Eddy K Logam, Chairman, Indonesia Ship Building and Offshore Association (IPERINDO): Interview

Eddy K Logam, Chairman, Indonesia Ship Building and Offshore Association (IPERINDO)

Interview: Eddy K Logam

What can the government do to boost the domestic shipbuilding industry?

EDDY K LOGAM: President Jokowi has stated that Indonesia must become a strong maritime nation. In order for this to happen, it is critical to improve coordination and collaboration among ministries. Realising the president’s vision will require building better ports and more efficient logistics systems, but more importantly, it requires a strong, healthy and competent local shipbuilding industry. Without domestic ship production capability Indonesia will continue to be just an importer of vessels and exhaust its foreign exchange reserve.

The first step in stimulating the local shipbuilding industry is to remove all taxes and duties on the import of ship parts and components. Today, there are no taxes and duties on importing finished vessels. However, if we are to produce vessels locally, we will have to pay a 10% value-added tax (VAT) and 5-12% duty on imported components. This is damaging for local industry, and until these are removed we will not see significant growth in the sector. We need to equalise the incentives that the government has provided for imported vessels, as well as implement the cabotage principle that was launched by the government in 2005. Some argue that removing taxes and duties will decrease state revenues; however, the decrease in VAT and duty income will be offset by revenue from corporate income taxes from related industries. This growing industry would also create more jobs.

Last but not least, the sector will need a clear roadmap from the government in order for private players to actively participate in developing a healthy shipbuilding industry. Shipbuilders must know how many vessels are needed, of what type and when. More clarity in this respect will help us reach economies of scale.

To what extent is the private sector ready to enter the field of shipbuilding?

EDDY: Over the past 20 years, Indonesia has fallen behind other countries in the region, mainly because production volume is non-existent. However, shipbuilding is a process that heavily involves welding, for which Indonesia has a strong workforce. What we now need is to kick-start the private sector’s involvement through more strategic partnerships with foreign companies that may technically assist in developing our domestic firms to improve their productivity. There is no need to reinvent the wheel. We just need to tap their knowledge and transfer the technology. Government support is also needed in this area to encourage banks to extend better financing options to the shipbuilding sector. This will provide a strong push for local companies to expand and grow their business in the area, not only as shipbuilders, but also as parts and components suppliers.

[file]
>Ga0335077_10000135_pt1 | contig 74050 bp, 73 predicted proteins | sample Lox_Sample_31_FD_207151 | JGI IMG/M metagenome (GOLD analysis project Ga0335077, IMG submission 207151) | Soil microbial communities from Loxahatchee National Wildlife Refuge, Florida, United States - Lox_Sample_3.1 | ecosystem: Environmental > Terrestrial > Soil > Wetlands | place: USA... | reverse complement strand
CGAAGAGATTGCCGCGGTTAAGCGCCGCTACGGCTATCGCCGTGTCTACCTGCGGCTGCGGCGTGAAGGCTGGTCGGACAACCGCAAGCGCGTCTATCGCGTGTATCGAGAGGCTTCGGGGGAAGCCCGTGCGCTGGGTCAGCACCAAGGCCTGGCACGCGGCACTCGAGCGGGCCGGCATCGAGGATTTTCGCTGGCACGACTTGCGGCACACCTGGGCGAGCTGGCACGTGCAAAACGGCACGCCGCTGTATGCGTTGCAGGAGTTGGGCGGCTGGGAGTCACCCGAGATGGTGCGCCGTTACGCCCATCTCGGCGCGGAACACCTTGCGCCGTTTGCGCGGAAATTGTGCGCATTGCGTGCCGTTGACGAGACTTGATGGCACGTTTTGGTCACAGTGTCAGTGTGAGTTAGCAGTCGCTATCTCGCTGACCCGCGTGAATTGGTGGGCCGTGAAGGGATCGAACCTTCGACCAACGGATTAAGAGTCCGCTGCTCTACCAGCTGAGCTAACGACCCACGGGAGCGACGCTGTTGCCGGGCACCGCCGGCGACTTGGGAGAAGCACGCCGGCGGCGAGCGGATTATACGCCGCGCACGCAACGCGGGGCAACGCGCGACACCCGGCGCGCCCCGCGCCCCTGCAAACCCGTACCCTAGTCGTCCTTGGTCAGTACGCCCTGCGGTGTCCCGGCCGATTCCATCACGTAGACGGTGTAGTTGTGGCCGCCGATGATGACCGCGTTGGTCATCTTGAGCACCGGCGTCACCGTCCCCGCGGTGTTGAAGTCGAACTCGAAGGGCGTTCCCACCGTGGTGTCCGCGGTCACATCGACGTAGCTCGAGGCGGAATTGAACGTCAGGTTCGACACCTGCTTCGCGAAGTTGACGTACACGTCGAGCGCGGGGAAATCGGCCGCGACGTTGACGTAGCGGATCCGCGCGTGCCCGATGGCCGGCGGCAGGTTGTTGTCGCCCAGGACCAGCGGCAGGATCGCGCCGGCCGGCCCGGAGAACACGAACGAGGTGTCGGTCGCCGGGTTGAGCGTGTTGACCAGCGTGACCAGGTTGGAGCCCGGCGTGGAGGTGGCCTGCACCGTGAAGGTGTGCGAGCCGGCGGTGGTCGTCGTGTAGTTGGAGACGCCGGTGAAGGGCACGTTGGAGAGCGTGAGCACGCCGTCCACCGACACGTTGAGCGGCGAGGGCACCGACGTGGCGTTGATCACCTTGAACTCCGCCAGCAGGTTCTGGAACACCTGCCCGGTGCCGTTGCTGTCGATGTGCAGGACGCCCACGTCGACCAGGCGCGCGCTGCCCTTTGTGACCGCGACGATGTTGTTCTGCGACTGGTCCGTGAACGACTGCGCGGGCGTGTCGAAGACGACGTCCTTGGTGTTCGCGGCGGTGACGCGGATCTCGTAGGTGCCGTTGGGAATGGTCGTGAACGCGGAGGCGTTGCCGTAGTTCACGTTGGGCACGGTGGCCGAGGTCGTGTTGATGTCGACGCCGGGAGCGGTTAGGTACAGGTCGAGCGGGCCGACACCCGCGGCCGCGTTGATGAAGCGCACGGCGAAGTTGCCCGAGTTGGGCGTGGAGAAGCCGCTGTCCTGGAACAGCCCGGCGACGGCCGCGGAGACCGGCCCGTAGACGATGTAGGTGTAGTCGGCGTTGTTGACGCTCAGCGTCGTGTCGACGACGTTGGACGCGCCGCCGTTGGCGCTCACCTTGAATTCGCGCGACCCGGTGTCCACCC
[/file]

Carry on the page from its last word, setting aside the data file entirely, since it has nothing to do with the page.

What investment opportunities might the local shipbuilding industry bring to foreign investors?

EDDY: In every nation, foreign participation is always positive. It creates healthy competition in the sector, as long as it is done on an equal playing field through positive collaboration, synergies and partnerships. It is a good way to develop a sector more quickly. Our law does not restrict foreign companies from investing in Indonesia’s shipbuilding industry, but we need to find a balance between foreign and local interest. Foreign companies have the technology, and we have the local knowledge, and so creating healthy and productive partnerships should not be hard.

Judging by today’s numbers, Indonesia might not seem like the best investment destination for international shipyards. However, investors need to look at the bigger picture. Indonesia is the world’s largest archipelago, has more than 17,000 islands and 250m people, and is expected to be among the top 10 economies by 2020. Moreover, we have a clear vision from our newly elected president. Together all of these factors mean that Indonesia will need to maintain and produce vessels locally. Indonesia already needs over 1000 vessels annually. There are many opportunities for foreign participants, and Indonesia will greatly reward early movers.

Anchor text: 
Eddy K Logam

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The Report: Indonesia 2015

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